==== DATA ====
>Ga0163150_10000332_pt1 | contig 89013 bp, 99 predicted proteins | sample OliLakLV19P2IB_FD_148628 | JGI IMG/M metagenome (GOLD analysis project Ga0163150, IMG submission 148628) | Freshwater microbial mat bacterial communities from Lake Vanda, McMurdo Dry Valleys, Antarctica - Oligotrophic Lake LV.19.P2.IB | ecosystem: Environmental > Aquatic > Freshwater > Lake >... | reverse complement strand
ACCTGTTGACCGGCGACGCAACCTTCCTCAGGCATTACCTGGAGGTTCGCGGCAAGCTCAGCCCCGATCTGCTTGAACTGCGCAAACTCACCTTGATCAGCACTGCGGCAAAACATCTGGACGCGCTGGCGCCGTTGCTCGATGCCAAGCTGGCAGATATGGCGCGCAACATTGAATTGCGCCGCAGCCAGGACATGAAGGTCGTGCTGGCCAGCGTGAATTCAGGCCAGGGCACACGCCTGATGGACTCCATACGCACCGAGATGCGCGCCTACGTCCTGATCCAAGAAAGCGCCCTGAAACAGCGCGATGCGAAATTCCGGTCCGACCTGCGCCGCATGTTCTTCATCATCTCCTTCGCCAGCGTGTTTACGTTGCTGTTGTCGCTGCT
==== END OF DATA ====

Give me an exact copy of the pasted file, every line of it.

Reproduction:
>Ga0163150_10000332_pt1 | contig 89013 bp, 99 predicted proteins | sample OliLakLV19P2IB_FD_148628 | JGI IMG/M metagenome (GOLD analysis project Ga0163150, IMG submission 148628) | Freshwater microbial mat bacterial communities from Lake Vanda, McMurdo Dry Valleys, Antarctica - Oligotrophic Lake LV.19.P2.IB | ecosystem: Environmental > Aquatic > Freshwater > Lake >... | reverse complement strand
ACCTGTTGACCGGCGACGCAACCTTCCTCAGGCATTACCTGGAGGTTCGCGGCAAGCTCAGCCCCGATCTGCTTGAACTGCGCAAACTCACCTTGATCAGCACTGCGGCAAAACATCTGGACGCGCTGGCGCCGTTGCTCGATGCCAAGCTGGCAGATATGGCGCGCAACATTGAATTGCGCCGCAGCCAGGACATGAAGGTCGTGCTGGCCAGCGTGAATTCAGGCCAGGGCACACGCCTGATGGACTCCATACGCACCGAGATGCGCGCCTACGTCCTGATCCAAGAAAGCGCCCTGAAACAGCGCGATGCGAAATTCCGGTCCGACCTGCGCCGCATGTTCTTCATCATCTCCTTCGCCAGCGTGTTTACGTTGCTGTTGTCGCTGCT